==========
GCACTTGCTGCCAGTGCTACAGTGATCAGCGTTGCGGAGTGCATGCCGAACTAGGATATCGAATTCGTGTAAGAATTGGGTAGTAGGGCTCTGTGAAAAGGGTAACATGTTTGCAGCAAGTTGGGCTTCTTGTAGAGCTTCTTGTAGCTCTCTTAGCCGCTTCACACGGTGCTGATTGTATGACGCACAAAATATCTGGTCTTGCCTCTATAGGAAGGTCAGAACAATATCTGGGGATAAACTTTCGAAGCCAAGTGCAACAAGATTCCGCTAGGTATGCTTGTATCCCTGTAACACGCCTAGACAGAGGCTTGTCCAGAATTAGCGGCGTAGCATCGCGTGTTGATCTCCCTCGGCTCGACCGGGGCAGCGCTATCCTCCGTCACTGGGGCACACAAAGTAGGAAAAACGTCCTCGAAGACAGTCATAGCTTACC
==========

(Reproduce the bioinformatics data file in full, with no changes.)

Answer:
GCACTTGCTGCCAGTGCTACAGTGATCAGCGTTGCGGAGTGCATGCCGAACTAGGATATCGAATTCGTGTAAGAATTGGGTAGTAGGGCTCTGTGAAAAGGGTAACATGTTTGCAGCAAGTTGGGCTTCTTGTAGAGCTTCTTGTAGCTCTCTTAGCCGCTTCACACGGTGCTGATTGTATGACGCACAAAATATCTGGTCTTGCCTCTATAGGAAGGTCAGAACAATATCTGGGGATAAACTTTCGAAGCCAAGTGCAACAAGATTCCGCTAGGTATGCTTGTATCCCTGTAACACGCCTAGACAGAGGCTTGTCCAGAATTAGCGGCGTAGCATCGCGTGTTGATCTCCCTCGGCTCGACCGGGGCAGCGCTATCCTCCGTCACTGGGGCACACAAAGTAGGAAAAACGTCCTCGAAGACAGTCATAGCTTACC